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I have also, experimentally, used blue leds in place of the zeners. They worked.

Ross McKenzie ValuSoft Melbourne Australia

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valusoft wrote:

So... I guess you could mark post#28 as the solution?

 

 

I will post a summary of it once I do a little more experimentation with the zener to identify exactly what aspect of it was producing the problem. I also experimented with the clock by purposely adjusting the OSCCAL values,  as well as the supply voltages. That information might be useful for others. I will post it here in the next couple of days, and then I would consider the matter solved.

 

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asarangan wrote:
I will post it here in the next couple of days, and then I would consider the matter solved.

That would be greeat.

 

See Tip #5 (in my signature) for how to mark it as the solution.

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asarangan wrote:

I will post a summary of it once I do a little more experimentation with the zener to identify exactly what aspect of it was producing the problem. I also experimented with the clock by purposely adjusting the OSCCAL values,  as well as the supply voltages. That information might be useful for others. I will post it here in the next couple of days, and then I would consider the matter solved.

Sounds good, likely the capacitance of the zener was too high. As mentioned LED may be a better clamp and you can use fast diodes + single clamp to reduce CL.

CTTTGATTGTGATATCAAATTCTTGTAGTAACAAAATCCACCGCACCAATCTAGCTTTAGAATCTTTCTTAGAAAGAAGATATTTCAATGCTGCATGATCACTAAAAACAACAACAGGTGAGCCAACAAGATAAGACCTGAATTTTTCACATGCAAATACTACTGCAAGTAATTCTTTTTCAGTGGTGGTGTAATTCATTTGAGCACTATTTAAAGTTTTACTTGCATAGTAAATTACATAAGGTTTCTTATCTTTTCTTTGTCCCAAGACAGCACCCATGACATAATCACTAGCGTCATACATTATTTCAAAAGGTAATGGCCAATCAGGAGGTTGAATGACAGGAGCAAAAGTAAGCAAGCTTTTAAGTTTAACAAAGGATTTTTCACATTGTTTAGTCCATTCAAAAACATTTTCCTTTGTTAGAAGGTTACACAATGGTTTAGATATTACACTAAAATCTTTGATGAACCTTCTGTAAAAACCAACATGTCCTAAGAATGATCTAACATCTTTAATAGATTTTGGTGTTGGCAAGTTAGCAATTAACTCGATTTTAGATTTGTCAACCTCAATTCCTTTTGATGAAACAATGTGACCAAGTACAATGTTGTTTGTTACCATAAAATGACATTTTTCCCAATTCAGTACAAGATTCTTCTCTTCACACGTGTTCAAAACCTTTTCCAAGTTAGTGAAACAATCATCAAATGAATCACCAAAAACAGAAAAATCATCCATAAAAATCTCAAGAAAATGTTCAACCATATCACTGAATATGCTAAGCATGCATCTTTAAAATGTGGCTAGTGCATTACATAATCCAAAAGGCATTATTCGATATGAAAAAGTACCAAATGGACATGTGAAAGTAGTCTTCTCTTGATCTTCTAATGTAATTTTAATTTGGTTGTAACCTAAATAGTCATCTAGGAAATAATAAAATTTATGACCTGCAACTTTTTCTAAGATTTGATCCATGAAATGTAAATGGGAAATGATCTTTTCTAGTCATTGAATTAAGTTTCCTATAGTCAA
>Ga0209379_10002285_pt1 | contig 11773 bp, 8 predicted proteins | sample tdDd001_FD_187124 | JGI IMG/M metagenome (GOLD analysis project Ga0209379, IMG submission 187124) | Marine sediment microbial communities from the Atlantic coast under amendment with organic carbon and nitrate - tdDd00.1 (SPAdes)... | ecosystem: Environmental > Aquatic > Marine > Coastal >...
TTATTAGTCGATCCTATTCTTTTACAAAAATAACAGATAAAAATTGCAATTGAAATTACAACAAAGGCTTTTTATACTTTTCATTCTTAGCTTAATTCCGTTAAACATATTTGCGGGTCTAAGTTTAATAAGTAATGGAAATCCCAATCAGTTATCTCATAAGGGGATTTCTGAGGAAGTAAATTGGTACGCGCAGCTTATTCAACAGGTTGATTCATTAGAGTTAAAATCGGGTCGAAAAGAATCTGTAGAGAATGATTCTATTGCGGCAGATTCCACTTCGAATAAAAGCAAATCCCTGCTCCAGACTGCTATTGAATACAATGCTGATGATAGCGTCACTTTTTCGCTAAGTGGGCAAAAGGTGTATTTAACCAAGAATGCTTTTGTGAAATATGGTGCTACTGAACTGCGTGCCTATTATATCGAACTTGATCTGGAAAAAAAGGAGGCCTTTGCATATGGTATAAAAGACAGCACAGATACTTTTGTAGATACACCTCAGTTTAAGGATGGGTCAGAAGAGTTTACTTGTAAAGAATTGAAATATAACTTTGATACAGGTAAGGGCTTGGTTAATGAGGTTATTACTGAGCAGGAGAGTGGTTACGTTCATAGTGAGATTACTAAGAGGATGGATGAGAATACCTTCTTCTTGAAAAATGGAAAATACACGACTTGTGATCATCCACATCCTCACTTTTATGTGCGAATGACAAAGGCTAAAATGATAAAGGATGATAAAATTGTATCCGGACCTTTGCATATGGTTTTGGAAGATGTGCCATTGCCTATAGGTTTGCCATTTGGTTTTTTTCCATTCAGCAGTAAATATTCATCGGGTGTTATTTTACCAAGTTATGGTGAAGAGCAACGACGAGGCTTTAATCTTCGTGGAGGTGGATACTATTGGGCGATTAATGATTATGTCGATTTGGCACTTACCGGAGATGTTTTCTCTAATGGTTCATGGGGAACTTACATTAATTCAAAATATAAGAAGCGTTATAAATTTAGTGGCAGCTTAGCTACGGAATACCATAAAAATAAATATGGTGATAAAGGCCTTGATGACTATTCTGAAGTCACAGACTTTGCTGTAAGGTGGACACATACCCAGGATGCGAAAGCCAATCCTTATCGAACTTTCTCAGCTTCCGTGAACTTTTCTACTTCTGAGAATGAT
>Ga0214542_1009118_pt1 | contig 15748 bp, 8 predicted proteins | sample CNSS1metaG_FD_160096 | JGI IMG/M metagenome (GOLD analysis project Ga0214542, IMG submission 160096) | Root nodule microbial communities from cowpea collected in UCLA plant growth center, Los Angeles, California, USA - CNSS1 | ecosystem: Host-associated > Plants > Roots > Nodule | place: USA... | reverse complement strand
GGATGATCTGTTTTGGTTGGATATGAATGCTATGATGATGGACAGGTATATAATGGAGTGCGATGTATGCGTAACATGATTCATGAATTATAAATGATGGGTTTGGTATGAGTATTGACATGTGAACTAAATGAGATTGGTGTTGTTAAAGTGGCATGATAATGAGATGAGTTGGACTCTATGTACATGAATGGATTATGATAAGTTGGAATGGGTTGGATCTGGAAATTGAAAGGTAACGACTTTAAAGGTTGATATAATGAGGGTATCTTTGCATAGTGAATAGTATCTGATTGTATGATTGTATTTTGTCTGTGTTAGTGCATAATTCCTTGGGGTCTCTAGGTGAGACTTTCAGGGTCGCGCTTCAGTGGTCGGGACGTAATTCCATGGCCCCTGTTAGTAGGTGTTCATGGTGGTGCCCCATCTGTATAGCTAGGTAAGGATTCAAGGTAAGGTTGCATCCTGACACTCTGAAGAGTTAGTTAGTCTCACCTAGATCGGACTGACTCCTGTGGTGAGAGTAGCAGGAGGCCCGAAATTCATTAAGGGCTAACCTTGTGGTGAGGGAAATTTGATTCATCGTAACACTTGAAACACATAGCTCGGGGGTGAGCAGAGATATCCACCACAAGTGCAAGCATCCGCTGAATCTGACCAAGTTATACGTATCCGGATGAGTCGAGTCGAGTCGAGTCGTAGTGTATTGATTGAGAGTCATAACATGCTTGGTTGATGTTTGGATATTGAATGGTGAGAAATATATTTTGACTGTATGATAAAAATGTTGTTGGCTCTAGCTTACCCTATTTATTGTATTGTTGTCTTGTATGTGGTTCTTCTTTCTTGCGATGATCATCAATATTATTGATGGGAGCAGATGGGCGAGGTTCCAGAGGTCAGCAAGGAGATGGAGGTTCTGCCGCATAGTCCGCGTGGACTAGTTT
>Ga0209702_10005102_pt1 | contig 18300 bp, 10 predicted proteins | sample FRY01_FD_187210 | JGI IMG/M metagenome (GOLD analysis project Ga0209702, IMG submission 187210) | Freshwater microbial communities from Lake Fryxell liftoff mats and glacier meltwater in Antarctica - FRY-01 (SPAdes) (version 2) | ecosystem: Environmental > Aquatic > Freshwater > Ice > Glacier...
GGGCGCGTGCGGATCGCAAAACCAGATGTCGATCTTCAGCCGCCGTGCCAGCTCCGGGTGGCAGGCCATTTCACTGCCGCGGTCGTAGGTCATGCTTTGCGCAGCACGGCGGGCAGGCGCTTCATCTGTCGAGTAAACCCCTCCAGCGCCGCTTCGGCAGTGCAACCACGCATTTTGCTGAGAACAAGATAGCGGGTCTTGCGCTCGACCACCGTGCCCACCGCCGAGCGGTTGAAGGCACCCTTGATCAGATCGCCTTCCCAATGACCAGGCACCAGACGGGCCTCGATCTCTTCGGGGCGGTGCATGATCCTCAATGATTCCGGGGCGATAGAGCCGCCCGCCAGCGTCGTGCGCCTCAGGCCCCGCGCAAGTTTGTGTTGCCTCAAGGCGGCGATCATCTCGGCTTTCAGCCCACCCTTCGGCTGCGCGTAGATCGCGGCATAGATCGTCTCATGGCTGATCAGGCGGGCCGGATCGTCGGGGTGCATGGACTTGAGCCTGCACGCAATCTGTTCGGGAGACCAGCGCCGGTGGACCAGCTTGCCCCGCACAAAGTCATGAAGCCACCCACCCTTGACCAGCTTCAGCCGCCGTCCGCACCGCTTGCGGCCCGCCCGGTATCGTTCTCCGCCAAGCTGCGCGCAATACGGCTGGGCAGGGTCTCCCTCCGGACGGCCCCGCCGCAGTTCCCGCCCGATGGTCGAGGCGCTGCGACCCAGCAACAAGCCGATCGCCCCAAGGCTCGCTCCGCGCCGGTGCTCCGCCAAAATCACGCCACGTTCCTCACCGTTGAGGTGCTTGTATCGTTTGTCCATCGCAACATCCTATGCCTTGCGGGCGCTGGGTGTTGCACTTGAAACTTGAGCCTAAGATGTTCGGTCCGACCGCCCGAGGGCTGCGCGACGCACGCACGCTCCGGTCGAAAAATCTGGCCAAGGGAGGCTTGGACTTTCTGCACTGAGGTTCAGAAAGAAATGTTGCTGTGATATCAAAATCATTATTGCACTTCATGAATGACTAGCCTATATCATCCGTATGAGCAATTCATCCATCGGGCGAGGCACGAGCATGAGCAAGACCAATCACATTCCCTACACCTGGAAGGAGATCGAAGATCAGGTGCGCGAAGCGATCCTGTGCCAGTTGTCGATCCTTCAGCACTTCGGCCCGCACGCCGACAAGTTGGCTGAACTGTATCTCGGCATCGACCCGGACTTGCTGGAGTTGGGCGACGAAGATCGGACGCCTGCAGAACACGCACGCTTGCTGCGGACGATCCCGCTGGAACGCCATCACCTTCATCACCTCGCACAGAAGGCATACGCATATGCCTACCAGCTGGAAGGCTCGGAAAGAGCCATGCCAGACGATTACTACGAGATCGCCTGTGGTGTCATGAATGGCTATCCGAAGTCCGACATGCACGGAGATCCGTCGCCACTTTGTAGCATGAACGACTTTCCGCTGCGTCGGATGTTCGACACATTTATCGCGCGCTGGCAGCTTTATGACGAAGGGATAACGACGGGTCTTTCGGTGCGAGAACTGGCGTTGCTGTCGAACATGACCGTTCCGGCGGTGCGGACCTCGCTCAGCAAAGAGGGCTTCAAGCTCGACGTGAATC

The hardware of the laptop must have been more tolerant ? 

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I would put back in the zeners, they are there for protection.

But if you have a 1,75V zener it might start conducting at 1,4V already ( check the datasheet) So instead of a signal level of 3,6V you only get 2,8V that might not be high level enough for the host chip.

 

As the processor needs to be running at 12MHz or more you might need a 5V supply for that. So that is why the schematic has the processor running smoothly at 5V, but as the USB bus is only 3V (and the host might get damaged if you put 5V on with to high a current on the pin) the 3V6 zeners have been put in. The tiny will detect a high level at that voltage level and the PC host chip is also very happy.

 

 

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Here is a brief summary: 

Attiny45 using V-USB was surprisingly tolerant of frequency and voltage shifts. In my case, it worked for CPU frequencies between 16.5 MHz and 17 MHz, but not below 16.5 MHz. It worked for VCC voltages as low as 3.3V or as high as 4.3V. Using Zeners on the data lines just didn't work for me, even though I measured the voltage to be about 3.5V. These were generic signal Zener diodes (but not the power regulating kind). so I am assuming they just weren't fast enough. 

I have a blog post on this at  http://sarangan.org/electronics/2020/06/27/v-usb-on-attiny45-85-microcontrollers/

 

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There are no bypass capacitors mentioned in your blog. Do not underestimate the need for these.

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Kartman wrote:
There are no bypass capacitors mentioned in your blog. Do not underestimate the need for these.
Kartman wrote:
There are no bypass capacitors mentioned in your blog. Do not underestimate the need for these.

 

I have capacitors on the power lines (but not shown on the schematic), but not on the data lines. If there were supposed to be capacitors on the D+/D- lines, I wasn't aware of that. The V-USB documentation makes no mention of it. 

 

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asarangan wrote:
but not shown on the schematic
Someone (a novice) seeing the schematic might infer no caps needed. I am sure Kartman was NOT suggesting caps on the D+/D- lines.

David (aka frog_jr)

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asarangan wrote:
I have capacitors on the power lines
Not the power lines, the power pins of the AVR.  As in, a 100nF cap across the VCC/GND pins, and as physically close to the pins as possible, with as short a connection as possible.